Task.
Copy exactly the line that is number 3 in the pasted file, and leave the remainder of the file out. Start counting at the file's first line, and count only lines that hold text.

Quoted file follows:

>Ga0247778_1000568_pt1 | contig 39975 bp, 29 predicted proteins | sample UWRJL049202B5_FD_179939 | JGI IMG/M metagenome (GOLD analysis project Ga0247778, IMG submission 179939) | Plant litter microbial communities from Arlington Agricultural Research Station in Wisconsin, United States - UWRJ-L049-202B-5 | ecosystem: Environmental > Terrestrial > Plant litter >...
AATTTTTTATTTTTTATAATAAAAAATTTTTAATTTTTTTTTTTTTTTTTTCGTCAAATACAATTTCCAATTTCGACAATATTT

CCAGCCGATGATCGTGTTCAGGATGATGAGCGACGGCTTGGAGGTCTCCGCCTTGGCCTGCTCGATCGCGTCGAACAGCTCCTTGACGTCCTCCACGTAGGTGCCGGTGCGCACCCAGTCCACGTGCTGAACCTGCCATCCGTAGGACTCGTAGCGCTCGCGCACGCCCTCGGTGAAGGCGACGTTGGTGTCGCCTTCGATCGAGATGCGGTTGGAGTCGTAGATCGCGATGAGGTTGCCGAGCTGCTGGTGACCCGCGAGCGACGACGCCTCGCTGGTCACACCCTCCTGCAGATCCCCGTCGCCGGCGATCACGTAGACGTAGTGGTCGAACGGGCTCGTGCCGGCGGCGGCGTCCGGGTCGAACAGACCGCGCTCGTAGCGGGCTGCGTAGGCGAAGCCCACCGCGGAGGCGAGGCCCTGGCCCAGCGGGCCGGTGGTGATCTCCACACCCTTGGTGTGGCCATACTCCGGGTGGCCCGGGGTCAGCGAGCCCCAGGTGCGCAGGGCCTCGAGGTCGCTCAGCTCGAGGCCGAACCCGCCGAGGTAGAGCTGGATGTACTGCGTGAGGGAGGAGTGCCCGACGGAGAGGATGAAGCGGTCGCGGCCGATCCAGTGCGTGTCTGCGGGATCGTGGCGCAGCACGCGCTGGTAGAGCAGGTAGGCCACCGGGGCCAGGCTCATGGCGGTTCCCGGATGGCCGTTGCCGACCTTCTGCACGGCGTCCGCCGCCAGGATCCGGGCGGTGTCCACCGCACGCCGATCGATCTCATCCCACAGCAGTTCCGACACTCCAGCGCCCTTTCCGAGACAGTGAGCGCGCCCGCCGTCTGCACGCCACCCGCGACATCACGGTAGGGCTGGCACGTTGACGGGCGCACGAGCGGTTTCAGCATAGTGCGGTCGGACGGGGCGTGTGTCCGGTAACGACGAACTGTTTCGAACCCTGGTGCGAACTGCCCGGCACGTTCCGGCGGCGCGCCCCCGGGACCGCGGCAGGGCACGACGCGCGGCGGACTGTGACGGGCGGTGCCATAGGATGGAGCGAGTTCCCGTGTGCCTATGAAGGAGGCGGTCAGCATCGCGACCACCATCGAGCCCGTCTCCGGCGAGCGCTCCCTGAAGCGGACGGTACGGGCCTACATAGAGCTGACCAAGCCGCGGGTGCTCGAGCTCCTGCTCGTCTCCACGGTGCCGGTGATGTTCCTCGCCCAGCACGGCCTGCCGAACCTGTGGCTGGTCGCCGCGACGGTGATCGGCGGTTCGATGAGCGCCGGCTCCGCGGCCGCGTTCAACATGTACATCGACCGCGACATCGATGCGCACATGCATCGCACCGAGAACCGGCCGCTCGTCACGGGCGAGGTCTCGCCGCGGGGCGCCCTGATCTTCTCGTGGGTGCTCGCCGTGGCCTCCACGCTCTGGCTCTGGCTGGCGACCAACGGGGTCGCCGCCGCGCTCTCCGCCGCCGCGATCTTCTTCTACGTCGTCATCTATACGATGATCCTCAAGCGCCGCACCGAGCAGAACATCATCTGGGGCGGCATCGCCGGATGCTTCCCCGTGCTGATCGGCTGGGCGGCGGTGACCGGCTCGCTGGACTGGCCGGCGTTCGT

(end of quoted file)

CCAGCCGATGATCGTGTTCAGGATGATGAGCGACGGCTTGGAGGTCTCCGCCTTGGCCTGCTCGATCGCGTCGAACAGCTCCTTGACGTCCTCCACGTAGGTGCCGGTGCGCACCCAGTCCACGTGCTGAACCTGCCATCCGTAGGACTCGTAGCGCTCGCGCACGCCCTCGGTGAAGGCGACGTTGGTGTCGCCTTCGATCGAGATGCGGTTGGAGTCGTAGATCGCGATGAGGTTGCCGAGCTGCTGGTGACCCGCGAGCGACGACGCCTCGCTGGTCACACCCTCCTGCAGATCCCCGTCGCCGGCGATCACGTAGACGTAGTGGTCGAACGGGCTCGTGCCGGCGGCGGCGTCCGGGTCGAACAGACCGCGCTCGTAGCGGGCTGCGTAGGCGAAGCCCACCGCGGAGGCGAGGCCCTGGCCCAGCGGGCCGGTGGTGATCTCCACACCCTTGGTGTGGCCATACTCCGGGTGGCCCGGGGTCAGCGAGCCCCAGGTGCGCAGGGCCTCGAGGTCGCTCAGCTCGAGGCCGAACCCGCCGAGGTAGAGCTGGATGTACTGCGTGAGGGAGGAGTGCCCGACGGAGAGGATGAAGCGGTCGCGGCCGATCCAGTGCGTGTCTGCGGGATCGTGGCGCAGCACGCGCTGGTAGAGCAGGTAGGCCACCGGGGCCAGGCTCATGGCGGTTCCCGGATGGCCGTTGCCGACCTTCTGCACGGCGTCCGCCGCCAGGATCCGGGCGGTGTCCACCGCACGCCGATCGATCTCATCCCACAGCAGTTCCGACACTCCAGCGCCCTTTCCGAGACAGTGAGCGCGCCCGCCGTCTGCACGCCACCCGCGACATCACGGTAGGGCTGGCACGTTGACGGGCGCACGAGCGGTTTCAGCATAGTGCGGTCGGACGGGGCGTGTGTCCGGTAACGACGAACTGTTTCGAACCCTGGTGCGAACTGCCCGGCACGTTCCGGCGGCGCGCCCCCGGGACCGCGGCAGGGCACGACGCGCGGCGGACTGTGACGGGCGGTGCCATAGGATGGAGCGAGTTCCCGTGTGCCTATGAAGGAGGCGGTCAGCATCGCGACCACCATCGAGCCCGTCTCCGGCGAGCGCTCCCTGAAGCGGACGGTACGGGCCTACATAGAGCTGACCAAGCCGCGGGTGCTCGAGCTCCTGCTCGTCTCCACGGTGCCGGTGATGTTCCTCGCCCAGCACGGCCTGCCGAACCTGTGGCTGGTCGCCGCGACGGTGATCGGCGGTTCGATGAGCGCCGGCTCCGCGGCCGCGTTCAACATGTACATCGACCGCGACATCGATGCGCACATGCATCGCACCGAGAACCGGCCGCTCGTCACGGGCGAGGTCTCGCCGCGGGGCGCCCTGATCTTCTCGTGGGTGCTCGCCGTGGCCTCCACGCTCTGGCTCTGGCTGGCGACCAACGGGGTCGCCGCCGCGCTCTCCGCCGCCGCGATCTTCTTCTACGTCGTCATCTATACGATGATCCTCAAGCGCCGCACCGAGCAGAACATCATCTGGGGCGGCATCGCCGGATGCTTCCCCGTGCTGATCGGCTGGGCGGCGGTGACCGGCTCGCTGGACTGGCCGGCGTTCGT